FAQ

About BRO

This number varies, but on average it is between 175 to 195 a year. We do not turn down a dog needing us but do not take dogs with an unprovoked bite history.

Category: About BRO

Boxer Rescue Ontario is a registered Ontario charity and we survive totally on donations and adoption fees to vet the dogs in our care as well as training that may be needed for under socialized dogs that enter our program.

Vetting is usually between $10,000 to $14,000 a month and training is anywhere from $200 to $400.00 per session depending on the dogs needs.

Tax receipts are given to those making donations over $25.00

Category: About BRO

First step is of course filling out an application and note the areas you may be interested in helping with like:

  • Home visits in your area
  • Phone interviews
  • Temperament testing
  • Events
  • Fundraising
  • Fostering
  • Social media
  • Walking the dogs that may be waiting for vetting
Category: About BRO

Adopt/Foster/Foster2Adopt

First step is filling out an adoption application and once received we will contact you to arrange for a phone interview and home visit. You will be working with an assigned Adoption Coordinator to help you transition through the steps so please make sure you have a list of questions.

We have a few rules that can be found before you fill out an adoption form like:

  • All pets in the household must be spayed or neutered
  • All children in the home must be over 5 years of age
  • We do not allow people to use shock collars, electronic fencing or prong collars on any of our dogs.
  • All of our boxers are indoor dogs and are not meant to be left outside unattended for hours at a time. Boxers do not tolerate extreme heat or cold so please be mindful when they are outdoors with you.
  • All members of your family must be present for home visits and meet and greets with the boxer you have been matched with.

We suggest taking them for a walk on neutral grounds with leash on both. Slowly bring them closer to each other and watch their body language – once you are comfortable with this step take them into your back yard. Stay calm and leave leashes on both dogs and let them sniff around and meet each other.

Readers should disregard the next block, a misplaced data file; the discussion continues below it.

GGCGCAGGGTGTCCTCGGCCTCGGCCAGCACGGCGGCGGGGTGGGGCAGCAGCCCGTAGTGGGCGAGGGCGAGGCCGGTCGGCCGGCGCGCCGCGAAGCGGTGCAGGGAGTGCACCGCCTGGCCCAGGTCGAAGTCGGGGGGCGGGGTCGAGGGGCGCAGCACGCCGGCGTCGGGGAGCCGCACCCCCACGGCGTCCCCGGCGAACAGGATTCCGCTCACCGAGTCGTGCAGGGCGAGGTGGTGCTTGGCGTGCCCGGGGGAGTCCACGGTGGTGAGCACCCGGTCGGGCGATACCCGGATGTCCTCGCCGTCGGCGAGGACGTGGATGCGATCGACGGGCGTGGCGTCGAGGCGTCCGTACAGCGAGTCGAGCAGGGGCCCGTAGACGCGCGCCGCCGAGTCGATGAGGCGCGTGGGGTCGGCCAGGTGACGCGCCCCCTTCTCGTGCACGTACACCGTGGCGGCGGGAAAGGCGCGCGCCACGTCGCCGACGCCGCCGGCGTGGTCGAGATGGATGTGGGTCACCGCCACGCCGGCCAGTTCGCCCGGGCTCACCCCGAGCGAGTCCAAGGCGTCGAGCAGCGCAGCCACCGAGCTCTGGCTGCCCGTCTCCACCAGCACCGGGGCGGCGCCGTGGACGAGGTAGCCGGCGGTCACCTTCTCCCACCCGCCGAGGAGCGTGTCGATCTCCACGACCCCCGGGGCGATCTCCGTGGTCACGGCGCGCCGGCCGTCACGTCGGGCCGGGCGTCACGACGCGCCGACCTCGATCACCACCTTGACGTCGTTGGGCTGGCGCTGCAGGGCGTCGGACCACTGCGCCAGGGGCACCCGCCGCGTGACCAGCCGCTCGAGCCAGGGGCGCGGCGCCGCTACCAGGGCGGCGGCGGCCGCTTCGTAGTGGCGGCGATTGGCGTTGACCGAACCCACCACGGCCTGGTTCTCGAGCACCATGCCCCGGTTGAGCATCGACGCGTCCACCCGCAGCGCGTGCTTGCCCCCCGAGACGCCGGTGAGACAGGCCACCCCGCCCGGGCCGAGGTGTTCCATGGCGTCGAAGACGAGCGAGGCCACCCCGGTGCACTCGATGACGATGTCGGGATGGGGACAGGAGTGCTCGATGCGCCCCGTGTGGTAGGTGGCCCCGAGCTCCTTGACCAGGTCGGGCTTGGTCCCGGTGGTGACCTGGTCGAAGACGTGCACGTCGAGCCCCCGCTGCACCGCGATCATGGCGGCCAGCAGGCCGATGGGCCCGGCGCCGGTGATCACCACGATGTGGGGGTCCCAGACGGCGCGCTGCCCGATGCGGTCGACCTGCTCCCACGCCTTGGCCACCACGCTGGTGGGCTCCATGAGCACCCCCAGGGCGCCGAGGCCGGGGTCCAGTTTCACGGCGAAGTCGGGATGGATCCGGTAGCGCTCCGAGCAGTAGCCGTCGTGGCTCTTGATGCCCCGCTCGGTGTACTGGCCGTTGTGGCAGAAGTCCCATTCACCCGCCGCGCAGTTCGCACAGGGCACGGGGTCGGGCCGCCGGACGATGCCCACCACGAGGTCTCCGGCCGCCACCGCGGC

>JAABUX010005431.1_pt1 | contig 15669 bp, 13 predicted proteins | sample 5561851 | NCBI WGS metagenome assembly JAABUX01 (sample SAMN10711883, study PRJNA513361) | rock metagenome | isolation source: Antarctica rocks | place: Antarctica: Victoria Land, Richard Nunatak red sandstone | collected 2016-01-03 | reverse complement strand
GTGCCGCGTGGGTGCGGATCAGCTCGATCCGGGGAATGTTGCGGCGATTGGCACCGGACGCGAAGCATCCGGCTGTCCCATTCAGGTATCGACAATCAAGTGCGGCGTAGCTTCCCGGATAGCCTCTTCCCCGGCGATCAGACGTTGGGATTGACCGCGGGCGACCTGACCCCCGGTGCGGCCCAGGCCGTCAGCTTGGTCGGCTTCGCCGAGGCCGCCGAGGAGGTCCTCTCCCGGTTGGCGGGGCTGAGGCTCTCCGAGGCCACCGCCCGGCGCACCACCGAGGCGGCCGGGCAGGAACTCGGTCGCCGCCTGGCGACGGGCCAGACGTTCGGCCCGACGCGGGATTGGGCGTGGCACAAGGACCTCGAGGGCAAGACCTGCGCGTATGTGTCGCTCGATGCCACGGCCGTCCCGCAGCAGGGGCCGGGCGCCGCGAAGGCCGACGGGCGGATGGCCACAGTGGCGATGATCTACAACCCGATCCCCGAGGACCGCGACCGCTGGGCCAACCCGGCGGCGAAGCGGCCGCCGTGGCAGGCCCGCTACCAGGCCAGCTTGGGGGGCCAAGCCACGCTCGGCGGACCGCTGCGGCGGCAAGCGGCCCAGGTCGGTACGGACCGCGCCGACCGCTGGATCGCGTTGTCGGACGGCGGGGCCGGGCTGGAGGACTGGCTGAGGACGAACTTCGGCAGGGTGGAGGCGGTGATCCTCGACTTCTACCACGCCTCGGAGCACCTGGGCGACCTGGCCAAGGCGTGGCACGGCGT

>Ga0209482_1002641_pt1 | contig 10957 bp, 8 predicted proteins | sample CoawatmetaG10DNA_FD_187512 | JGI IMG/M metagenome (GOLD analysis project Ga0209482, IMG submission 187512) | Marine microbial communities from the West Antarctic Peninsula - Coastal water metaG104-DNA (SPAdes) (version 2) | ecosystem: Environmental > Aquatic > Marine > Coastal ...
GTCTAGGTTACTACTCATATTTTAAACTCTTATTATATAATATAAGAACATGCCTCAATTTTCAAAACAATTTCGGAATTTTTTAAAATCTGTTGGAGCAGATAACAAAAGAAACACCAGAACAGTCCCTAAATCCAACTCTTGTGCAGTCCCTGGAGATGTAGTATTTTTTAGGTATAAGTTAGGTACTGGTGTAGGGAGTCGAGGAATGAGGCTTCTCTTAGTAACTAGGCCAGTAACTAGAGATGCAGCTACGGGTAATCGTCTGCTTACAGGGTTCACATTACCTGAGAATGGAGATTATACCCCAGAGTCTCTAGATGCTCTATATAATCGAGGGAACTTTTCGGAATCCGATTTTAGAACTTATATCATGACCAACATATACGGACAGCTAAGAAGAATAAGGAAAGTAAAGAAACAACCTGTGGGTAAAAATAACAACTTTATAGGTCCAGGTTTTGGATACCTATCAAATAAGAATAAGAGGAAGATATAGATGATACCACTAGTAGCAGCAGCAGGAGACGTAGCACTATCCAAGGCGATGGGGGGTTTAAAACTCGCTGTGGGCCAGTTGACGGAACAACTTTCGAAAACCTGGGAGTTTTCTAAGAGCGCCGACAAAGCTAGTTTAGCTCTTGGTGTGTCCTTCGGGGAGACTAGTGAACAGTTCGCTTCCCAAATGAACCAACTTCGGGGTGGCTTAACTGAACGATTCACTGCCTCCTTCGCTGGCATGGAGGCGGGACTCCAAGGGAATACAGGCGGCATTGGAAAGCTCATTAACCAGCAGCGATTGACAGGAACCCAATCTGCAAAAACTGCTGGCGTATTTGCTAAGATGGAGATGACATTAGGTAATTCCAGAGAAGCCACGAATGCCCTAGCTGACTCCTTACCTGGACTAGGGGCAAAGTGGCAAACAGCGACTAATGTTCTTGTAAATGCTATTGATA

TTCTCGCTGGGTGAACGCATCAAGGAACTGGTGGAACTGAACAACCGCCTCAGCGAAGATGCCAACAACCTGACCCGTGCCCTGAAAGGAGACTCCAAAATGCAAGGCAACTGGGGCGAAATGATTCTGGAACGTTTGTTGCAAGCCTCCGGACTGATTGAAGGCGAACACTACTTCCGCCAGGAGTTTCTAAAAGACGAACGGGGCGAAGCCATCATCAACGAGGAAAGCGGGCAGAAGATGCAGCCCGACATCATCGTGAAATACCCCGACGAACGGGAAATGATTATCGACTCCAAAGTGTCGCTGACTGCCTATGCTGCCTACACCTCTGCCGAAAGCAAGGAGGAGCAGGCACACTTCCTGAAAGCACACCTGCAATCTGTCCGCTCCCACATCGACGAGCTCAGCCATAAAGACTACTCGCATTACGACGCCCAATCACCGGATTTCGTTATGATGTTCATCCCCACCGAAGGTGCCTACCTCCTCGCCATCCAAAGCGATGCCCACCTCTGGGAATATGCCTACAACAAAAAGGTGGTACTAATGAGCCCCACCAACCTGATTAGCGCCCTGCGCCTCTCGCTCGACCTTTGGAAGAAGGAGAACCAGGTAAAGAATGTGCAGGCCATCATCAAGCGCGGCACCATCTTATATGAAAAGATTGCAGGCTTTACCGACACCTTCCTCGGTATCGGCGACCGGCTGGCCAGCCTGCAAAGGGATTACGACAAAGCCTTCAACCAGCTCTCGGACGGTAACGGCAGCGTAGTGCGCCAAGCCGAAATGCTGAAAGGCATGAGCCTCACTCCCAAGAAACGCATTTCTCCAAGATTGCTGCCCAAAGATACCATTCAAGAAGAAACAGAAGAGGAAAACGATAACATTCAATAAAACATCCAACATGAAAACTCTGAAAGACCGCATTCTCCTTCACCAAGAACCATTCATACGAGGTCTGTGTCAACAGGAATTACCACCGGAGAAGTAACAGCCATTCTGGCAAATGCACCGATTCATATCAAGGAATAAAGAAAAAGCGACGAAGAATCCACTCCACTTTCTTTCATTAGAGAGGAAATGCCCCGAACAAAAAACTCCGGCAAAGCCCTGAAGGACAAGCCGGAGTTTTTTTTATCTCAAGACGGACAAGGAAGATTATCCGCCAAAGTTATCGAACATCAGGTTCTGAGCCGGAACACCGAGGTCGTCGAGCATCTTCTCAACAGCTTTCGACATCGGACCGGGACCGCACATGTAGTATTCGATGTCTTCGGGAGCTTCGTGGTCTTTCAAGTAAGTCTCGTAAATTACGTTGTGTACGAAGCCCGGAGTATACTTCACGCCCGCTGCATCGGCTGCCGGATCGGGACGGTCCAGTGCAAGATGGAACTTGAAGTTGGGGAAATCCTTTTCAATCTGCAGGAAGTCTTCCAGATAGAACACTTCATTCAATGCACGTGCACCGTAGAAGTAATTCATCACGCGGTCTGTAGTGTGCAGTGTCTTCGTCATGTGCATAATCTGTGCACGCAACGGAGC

Once you are comfortable that the dogs are getting along then take them into the house, but we suggest again that you leave the leashes on just in case.

The dogs once vetted are placed in an album for the foster homes to see what the dog may need and if it fits into their home.
Once a potential foster fills out a foster application on our website and has had a phone interview and a home visit they are added to our foster facebook page and given a booklet that explains what is required.
Vetting is completed by Boxer Rescue Ontario and special dog food is as well for dogs with allergies – we occasionally have food donated and we distribute it to the fosters as needed.

Senior dogs can take longer to adopt out as most families looking to adopt want younger boxers, but all dogs do find their forever home.

The process is the same as far as phone interviews and home visits being completed in both types of homes.

Adoption is when you have filled out an adoption application on a particular dog that has been in a foster home and assessed. You will work with an adoption coordinator and the foster home before a meet and greet and taking your dog home that day.

Foster to adopt is when we have a dog that is at the vets that is needing a home, but no foster homes are available. We post on the website and facebook page that we are looking for a home that will foster with the intention of adopting once the two week trial period is over. These foster to adopt families fill out a FOSTER application and go through the process along with waivers as foster homes do.

  • Dog bed
  • Crate (if your dog needs to be crated)
  • Leash and collar or the proper tool to train your dog ie. Halti, harness, martingale or gentle leader
  • Food and water bowl (we suggest metal as boxers can get acne using plastic dishes)
  • There has been some studies suggesting raised food stations are a good thing for boxers and remember no running for at least an hour after eating.
  • Dog food – we suggest no grains and no chicken for boxers, but if you have questions be sure to speak to one of the volunteers about it and ask the foster home what your new dog was eating while in their home.
  • Important is patience – this is all new to your dog so please understand they need an adjustment period to get used to your home and your rules.

Boxer Rescue Ontario has foster homes throughout Ontario and after your dog has been vetted he/she will be sent into a foster home or a foster to adopt home which have also went through a phone interview and home visit themselves.

Surrendering

After your family has had a discussion and are in agreement you would fill out a surrender form on our website – we would also suggest you involve your vet and consult a trainer before taking the step to surrender.

It is very important that you be as truthful as you can be when filling out the surrender form so we can choose the best home for your pet once he/she has been vetted and assessed.

Once we receive your surrender application our Director of Intake will call you to discuss your dogs needs and arrange a date for intake.

Category: Surrendering

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